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Should OMERS offer the new pooled pension plans?

Posted by on Dec 25, 2011 in Moneyville, Retirement | 0 comments

By Sheryl Smolkin

Read this article and comments at Moneyville.ca 

If Michael Nobrega, CEO of the Ontario Municipal Employees Retirement System has his way, life insurance companies and banks won’t be the only financial institutions permitted to sell individuals and groups the newly-created pooled  pension plans (PRPPs). He thinks large public sector pension plans like OMERS should also be allowed to administer PRPPS.

PRPPs will be defined contribution pension systems offered by third party financial institutions that will be responsible for plan administration and fiduciary duty. This should make it fairly easy for small to medium sized companies or self-employed workers to establish a plan. Detailed regulations are still pending.

In a letter to Minister of State Ted Menzies last month, Nobrega suggested that if PRPPs provide limited or no choice in investment decisions, OMERS can deliver services for annual investment management expenses in the range of .4 per cent to .6 per cent.

Frank Swedlove, President of the Canadian Life and Health Insurance Association wants to see a level playing field for all institutions offering PRPPs. “There are capital requirements for insurance companies and banks. I’m not aware if there are similar requirements for public pension plans.”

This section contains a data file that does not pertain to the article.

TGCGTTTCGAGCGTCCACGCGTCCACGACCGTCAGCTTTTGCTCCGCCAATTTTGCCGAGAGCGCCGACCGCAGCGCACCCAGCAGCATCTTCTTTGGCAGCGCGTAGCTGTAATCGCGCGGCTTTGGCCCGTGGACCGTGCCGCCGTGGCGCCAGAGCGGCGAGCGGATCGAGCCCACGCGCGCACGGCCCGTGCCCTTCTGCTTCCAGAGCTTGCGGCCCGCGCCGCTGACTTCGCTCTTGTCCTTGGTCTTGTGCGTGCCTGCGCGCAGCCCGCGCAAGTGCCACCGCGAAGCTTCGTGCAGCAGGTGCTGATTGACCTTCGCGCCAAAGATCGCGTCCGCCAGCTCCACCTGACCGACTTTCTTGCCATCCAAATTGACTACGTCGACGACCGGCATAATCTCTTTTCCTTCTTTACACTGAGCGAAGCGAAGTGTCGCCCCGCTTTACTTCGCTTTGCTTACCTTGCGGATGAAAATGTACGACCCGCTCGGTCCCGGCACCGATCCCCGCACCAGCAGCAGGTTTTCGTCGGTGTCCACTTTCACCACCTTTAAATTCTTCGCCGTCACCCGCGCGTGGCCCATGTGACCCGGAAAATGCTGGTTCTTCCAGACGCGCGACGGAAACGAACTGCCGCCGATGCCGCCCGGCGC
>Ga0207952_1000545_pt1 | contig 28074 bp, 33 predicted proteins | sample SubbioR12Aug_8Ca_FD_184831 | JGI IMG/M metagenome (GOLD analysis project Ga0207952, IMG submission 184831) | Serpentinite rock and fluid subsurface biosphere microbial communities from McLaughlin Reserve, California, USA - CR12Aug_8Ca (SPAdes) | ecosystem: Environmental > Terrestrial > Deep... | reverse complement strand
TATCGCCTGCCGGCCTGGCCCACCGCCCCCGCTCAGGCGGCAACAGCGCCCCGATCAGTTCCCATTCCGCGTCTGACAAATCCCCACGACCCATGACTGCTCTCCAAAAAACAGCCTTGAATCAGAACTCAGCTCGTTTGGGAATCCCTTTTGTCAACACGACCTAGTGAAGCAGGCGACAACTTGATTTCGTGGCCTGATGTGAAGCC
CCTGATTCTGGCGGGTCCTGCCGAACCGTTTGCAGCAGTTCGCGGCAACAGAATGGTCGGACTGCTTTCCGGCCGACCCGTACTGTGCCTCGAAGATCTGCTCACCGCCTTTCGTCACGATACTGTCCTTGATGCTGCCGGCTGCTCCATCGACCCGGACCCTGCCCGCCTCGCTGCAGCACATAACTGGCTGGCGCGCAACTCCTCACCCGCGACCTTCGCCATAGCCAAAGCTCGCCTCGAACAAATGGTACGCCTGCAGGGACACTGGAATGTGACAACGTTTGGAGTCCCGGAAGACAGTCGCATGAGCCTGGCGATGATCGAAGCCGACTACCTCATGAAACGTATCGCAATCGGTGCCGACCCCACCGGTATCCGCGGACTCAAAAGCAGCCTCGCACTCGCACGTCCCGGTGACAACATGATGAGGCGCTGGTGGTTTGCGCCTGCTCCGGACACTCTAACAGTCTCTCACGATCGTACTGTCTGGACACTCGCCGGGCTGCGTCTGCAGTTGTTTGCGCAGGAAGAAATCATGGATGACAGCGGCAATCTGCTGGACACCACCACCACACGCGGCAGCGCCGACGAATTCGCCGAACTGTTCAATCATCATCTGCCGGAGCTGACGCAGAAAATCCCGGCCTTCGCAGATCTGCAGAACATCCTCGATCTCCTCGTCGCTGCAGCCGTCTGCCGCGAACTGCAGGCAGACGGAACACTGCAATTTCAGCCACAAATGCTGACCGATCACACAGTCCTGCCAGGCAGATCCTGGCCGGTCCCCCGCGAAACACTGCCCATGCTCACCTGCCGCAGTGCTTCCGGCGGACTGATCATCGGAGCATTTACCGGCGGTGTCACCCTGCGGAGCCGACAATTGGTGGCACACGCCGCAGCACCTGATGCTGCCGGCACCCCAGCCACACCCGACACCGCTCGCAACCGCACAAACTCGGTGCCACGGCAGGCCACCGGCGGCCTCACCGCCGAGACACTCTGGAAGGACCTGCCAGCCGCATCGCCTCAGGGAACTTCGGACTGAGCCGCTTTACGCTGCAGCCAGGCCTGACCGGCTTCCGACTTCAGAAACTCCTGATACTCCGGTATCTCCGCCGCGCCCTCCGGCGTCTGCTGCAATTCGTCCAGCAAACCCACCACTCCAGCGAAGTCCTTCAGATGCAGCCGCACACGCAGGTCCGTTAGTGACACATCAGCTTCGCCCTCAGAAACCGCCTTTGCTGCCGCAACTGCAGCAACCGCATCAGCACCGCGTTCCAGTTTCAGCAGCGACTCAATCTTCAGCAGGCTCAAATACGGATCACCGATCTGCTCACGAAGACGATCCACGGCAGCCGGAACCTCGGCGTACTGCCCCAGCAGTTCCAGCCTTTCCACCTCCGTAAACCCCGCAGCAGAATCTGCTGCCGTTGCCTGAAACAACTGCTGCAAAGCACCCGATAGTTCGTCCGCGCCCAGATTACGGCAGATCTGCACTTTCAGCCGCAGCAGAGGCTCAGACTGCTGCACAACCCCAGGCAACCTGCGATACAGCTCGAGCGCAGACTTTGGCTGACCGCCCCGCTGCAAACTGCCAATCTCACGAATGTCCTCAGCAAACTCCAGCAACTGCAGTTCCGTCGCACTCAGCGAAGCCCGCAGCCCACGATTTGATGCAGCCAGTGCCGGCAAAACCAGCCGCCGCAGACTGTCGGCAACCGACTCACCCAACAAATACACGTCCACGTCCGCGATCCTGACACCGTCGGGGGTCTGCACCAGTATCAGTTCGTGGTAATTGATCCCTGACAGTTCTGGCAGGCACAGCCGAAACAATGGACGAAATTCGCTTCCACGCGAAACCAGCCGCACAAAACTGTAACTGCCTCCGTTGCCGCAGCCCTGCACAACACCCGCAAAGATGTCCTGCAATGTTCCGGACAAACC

Nobrega doesn’t disagree. “Our belief is that all PRPP administrators ought to be regulated under standard rules, and if there is a capital requirement, so be it. We are not asking for anything outside their norm.”

Nevertheless, he still thinks that OMERS has an edge. “We are a pension plan that provides retirement income to employees. It’s in our DNA. We only have one fiduciary responsibility and that is to the member and not to shareholder groups, like large insurance companies or banks.”

While OMERS is a defined benefit plan, it has the necessary systems in place to administer defined contribution arrangements. That’s because plan members are already permitted to make additional voluntary contributions (like RRSP contributions) to the OMERS fund and modular systems which can be easily modified have been developed for that purpose.

In 2009 Ontario legislation was passed allowing OMERS and the Ontario Teachers Pension Plan to manage both defined benefit and defined contribution pension funds for other Canadian organizations. Since then OMERS has been researching the Ontario Securities Commission requirements, developing the product and hiring the right people. This service is expected to launch in the first quarter of 2012.

“I know the banks and insurance companies have come after us [on PRPPS] but we are all part of the same financial ecosystem,” says Nobrega. “We just want to be part of the continuing debate and to the extent that we can be helpful to all the stakeholders in the debate, we hope we can have a voice.”

What do you think? Would you buy a PRPP from a large public sector pension plan?

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